Suspect is charged with murder in the assassination of Japanese Prime Minister Shinzo Abe

Suspect is charged with murder in the assassination of Japanese Prime Minister Shinzo Abe

Friday, Japanese authorities officially accused the suspect in the assassination of former Prime Minister Shinzo Abe with murder, putting him to trial.

Tetsuya Yamagami was promptly detained after reportedly shooting Abe with a handmade gun while the former leader was delivering a campaign address at a train station in Nara, western Japan, in July.

Yamagami was taken to an Osaka prison center later that month for a nearly six-month psychiatric evaluation, which concluded on Tuesday. Yamagami is again in Nara police custody.

The results of his mental evaluation, according to the prosecution, indicate he is fit to stand trial. According to the Nara District Court, Yamagami was also charged with breaching a firearms law.

Tetsuya Yamagami was apprehended shortly after firing two rounds at the ex-prime minister, Abe.

Yamagami allegedly informed police that he murdered Abe, one of Japan’s most influential and polarizing politicians, due to Abe’s alleged ties to a religious sect that he despised. Yamagami said in his speeches and social media posts that he acquired a resentment since his mother’s enormous payments to the Unification Church bankrupted his family and destroyed his life.

On Thursday, one of his attorneys, Masaaki Furukawa, told the Associated Press that Yamagami was in good health during his mental evaluation in Osaka, when he was only permitted to visit his sister and three attorneys.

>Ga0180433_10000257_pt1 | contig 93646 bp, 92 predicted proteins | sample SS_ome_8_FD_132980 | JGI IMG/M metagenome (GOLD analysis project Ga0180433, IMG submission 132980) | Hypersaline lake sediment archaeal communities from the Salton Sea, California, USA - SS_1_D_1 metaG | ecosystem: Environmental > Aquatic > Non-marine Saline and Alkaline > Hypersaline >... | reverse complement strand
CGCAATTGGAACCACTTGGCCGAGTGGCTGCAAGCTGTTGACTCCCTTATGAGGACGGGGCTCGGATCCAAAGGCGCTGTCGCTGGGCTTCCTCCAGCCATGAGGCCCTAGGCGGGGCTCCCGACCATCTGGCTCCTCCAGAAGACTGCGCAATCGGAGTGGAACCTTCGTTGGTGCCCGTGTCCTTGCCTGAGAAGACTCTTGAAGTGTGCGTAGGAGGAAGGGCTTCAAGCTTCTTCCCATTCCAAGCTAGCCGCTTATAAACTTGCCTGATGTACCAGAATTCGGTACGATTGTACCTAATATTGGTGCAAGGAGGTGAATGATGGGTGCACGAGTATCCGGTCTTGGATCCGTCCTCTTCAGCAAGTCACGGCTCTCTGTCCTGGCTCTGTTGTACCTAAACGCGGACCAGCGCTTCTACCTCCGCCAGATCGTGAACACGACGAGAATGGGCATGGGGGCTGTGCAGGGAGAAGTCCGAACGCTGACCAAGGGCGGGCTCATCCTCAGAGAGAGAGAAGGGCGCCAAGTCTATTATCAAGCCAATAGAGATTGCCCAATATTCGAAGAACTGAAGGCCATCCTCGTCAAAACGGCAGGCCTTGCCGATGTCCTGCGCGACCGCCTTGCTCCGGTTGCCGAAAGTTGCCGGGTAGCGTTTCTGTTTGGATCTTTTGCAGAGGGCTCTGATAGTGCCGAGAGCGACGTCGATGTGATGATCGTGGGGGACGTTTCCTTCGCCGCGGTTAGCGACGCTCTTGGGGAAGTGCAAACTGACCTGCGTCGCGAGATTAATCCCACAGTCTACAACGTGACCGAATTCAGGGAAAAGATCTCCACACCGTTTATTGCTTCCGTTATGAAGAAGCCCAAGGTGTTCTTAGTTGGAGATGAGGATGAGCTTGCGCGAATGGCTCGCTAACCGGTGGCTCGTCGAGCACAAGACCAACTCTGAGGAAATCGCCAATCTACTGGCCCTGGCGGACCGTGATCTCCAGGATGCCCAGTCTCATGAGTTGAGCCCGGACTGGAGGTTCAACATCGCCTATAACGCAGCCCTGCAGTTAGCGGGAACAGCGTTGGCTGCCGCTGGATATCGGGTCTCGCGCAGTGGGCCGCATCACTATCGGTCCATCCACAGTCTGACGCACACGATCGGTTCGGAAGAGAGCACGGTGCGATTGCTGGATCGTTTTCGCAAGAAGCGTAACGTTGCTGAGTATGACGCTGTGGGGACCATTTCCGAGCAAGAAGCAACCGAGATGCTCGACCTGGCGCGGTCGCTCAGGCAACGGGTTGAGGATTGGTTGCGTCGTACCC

Furukawa stated that his trial is a serious matter that will include a citizen jury. Due to the complexity of the case, his trial would not commence for at least several months, he said.

According to reports, police are also contemplating the addition of many charges, including weapon manufacture, violation of explosives control law, and property damage.

Some Japanese have expressed compassion with Yamagami, particularly those who similarly suffered as children of members of the Unification Church, which is based in South Korea and is infamous for forcing its members to make large donations and is regarded as a cult in Japan.

The investigation into the case has revealed years of cozy ties between Abe’s ruling Liberal Democratic Party and the church, dating back to the 1960s, when Abe’s grandfather, former Prime Minister Nobusuke Kishi, helped the church establish itself in Japan due to shared conservative and anti-communist interests.

The popularity of the current prime minister, Fumio Kishida, has plummeted due to his handling of the church matter and his insistence on arranging a rare and controversial state funeral for Abe.

 

»Suspect is charged with murder in the assassination of Japanese Prime Minister Shinzo Abe«

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